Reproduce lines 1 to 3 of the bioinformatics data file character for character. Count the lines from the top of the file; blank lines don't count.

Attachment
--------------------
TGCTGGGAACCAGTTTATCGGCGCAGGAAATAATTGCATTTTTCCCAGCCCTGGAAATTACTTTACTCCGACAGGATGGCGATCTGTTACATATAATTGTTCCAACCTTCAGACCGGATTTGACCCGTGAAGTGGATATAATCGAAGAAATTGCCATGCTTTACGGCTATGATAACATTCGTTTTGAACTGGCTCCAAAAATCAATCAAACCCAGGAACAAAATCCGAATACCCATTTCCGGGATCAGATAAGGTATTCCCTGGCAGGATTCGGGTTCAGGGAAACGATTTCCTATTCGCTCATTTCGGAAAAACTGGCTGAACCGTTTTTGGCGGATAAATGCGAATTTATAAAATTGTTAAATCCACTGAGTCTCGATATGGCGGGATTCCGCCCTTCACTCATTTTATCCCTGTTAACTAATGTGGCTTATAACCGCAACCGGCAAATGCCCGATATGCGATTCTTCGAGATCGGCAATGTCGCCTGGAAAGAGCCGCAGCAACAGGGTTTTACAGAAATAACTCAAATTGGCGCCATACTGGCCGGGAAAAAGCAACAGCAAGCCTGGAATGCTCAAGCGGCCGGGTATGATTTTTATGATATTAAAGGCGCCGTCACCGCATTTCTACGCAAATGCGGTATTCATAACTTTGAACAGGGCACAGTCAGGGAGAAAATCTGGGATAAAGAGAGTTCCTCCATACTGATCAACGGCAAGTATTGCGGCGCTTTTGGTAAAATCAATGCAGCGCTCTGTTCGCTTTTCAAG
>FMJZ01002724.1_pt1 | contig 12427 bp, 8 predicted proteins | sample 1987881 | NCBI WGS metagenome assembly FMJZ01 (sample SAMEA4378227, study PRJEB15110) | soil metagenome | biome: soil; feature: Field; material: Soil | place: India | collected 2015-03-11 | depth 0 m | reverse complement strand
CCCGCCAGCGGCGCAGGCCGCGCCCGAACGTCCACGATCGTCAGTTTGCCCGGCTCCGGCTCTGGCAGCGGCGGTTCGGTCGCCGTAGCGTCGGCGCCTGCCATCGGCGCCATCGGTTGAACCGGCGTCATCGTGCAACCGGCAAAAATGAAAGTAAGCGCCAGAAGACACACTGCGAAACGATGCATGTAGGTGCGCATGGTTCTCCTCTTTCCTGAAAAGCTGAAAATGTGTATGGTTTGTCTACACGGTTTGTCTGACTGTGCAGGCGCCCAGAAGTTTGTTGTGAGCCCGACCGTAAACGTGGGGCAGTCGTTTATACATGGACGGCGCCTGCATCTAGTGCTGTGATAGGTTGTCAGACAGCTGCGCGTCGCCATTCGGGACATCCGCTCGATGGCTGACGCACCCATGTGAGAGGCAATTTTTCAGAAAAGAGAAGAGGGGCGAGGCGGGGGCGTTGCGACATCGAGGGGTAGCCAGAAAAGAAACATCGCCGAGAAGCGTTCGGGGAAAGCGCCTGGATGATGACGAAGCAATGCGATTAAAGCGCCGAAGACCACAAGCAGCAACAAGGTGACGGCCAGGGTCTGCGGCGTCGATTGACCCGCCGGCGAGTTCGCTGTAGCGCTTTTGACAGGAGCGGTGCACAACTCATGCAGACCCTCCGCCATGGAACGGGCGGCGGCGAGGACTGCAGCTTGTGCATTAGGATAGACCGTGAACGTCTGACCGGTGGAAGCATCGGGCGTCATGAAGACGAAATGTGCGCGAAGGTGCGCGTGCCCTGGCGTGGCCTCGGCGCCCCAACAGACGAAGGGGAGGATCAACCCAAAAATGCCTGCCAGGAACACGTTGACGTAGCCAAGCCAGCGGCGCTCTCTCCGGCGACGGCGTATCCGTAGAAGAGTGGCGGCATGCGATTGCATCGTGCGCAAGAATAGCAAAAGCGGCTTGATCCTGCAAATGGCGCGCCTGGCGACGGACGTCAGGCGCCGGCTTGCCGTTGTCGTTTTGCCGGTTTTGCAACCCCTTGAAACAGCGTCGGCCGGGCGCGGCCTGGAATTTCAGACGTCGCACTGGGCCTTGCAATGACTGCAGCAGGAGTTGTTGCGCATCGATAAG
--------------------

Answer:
TGCTGGGAACCAGTTTATCGGCGCAGGAAATAATTGCATTTTTCCCAGCCCTGGAAATTACTTTACTCCGACAGGATGGCGATCTGTTACATATAATTGTTCCAACCTTCAGACCGGATTTGACCCGTGAAGTGGATATAATCGAAGAAATTGCCATGCTTTACGGCTATGATAACATTCGTTTTGAACTGGCTCCAAAAATCAATCAAACCCAGGAACAAAATCCGAATACCCATTTCCGGGATCAGATAAGGTATTCCCTGGCAGGATTCGGGTTCAGGGAAACGATTTCCTATTCGCTCATTTCGGAAAAACTGGCTGAACCGTTTTTGGCGGATAAATGCGAATTTATAAAATTGTTAAATCCACTGAGTCTCGATATGGCGGGATTCCGCCCTTCACTCATTTTATCCCTGTTAACTAATGTGGCTTATAACCGCAACCGGCAAATGCCCGATATGCGATTCTTCGAGATCGGCAATGTCGCCTGGAAAGAGCCGCAGCAACAGGGTTTTACAGAAATAACTCAAATTGGCGCCATACTGGCCGGGAAAAAGCAACAGCAAGCCTGGAATGCTCAAGCGGCCGGGTATGATTTTTATGATATTAAAGGCGCCGTCACCGCATTTCTACGCAAATGCGGTATTCATAACTTTGAACAGGGCACAGTCAGGGAGAAAATCTGGGATAAAGAGAGTTCCTCCATACTGATCAACGGCAAGTATTGCGGCGCTTTTGGTAAAATCAATGCAGCGCTCTGTTCGCTTTTCAAG
>FMJZ01002724.1_pt1 | contig 12427 bp, 8 predicted proteins | sample 1987881 | NCBI WGS metagenome assembly FMJZ01 (sample SAMEA4378227, study PRJEB15110) | soil metagenome | biome: soil; feature: Field; material: Soil | place: India | collected 2015-03-11 | depth 0 m | reverse complement strand
CCCGCCAGCGGCGCAGGCCGCGCCCGAACGTCCACGATCGTCAGTTTGCCCGGCTCCGGCTCTGGCAGCGGCGGTTCGGTCGCCGTAGCGTCGGCGCCTGCCATCGGCGCCATCGGTTGAACCGGCGTCATCGTGCAACCGGCAAAAATGAAAGTAAGCGCCAGAAGACACACTGCGAAACGATGCATGTAGGTGCGCATGGTTCTCCTCTTTCCTGAAAAGCTGAAAATGTGTATGGTTTGTCTACACGGTTTGTCTGACTGTGCAGGCGCCCAGAAGTTTGTTGTGAGCCCGACCGTAAACGTGGGGCAGTCGTTTATACATGGACGGCGCCTGCATCTAGTGCTGTGATAGGTTGTCAGACAGCTGCGCGTCGCCATTCGGGACATCCGCTCGATGGCTGACGCACCCATGTGAGAGGCAATTTTTCAGAAAAGAGAAGAGGGGCGAGGCGGGGGCGTTGCGACATCGAGGGGTAGCCAGAAAAGAAACATCGCCGAGAAGCGTTCGGGGAAAGCGCCTGGATGATGACGAAGCAATGCGATTAAAGCGCCGAAGACCACAAGCAGCAACAAGGTGACGGCCAGGGTCTGCGGCGTCGATTGACCCGCCGGCGAGTTCGCTGTAGCGCTTTTGACAGGAGCGGTGCACAACTCATGCAGACCCTCCGCCATGGAACGGGCGGCGGCGAGGACTGCAGCTTGTGCATTAGGATAGACCGTGAACGTCTGACCGGTGGAAGCATCGGGCGTCATGAAGACGAAATGTGCGCGAAGGTGCGCGTGCCCTGGCGTGGCCTCGGCGCCCCAACAGACGAAGGGGAGGATCAACCCAAAAATGCCTGCCAGGAACACGTTGACGTAGCCAAGCCAGCGGCGCTCTCTCCGGCGACGGCGTATCCGTAGAAGAGTGGCGGCATGCGATTGCATCGTGCGCAAGAATAGCAAAAGCGGCTTGATCCTGCAAATGGCGCGCCTGGCGACGGACGTCAGGCGCCGGCTTGCCGTTGTCGTTTTGCCGGTTTTGCAACCCCTTGAAACAGCGTCGGCCGGGCGCGGCCTGGAATTTCAGACGTCGCACTGGGCCTTGCAATGACTGCAGCAGGAGTTGTTGCGCATCGATAAG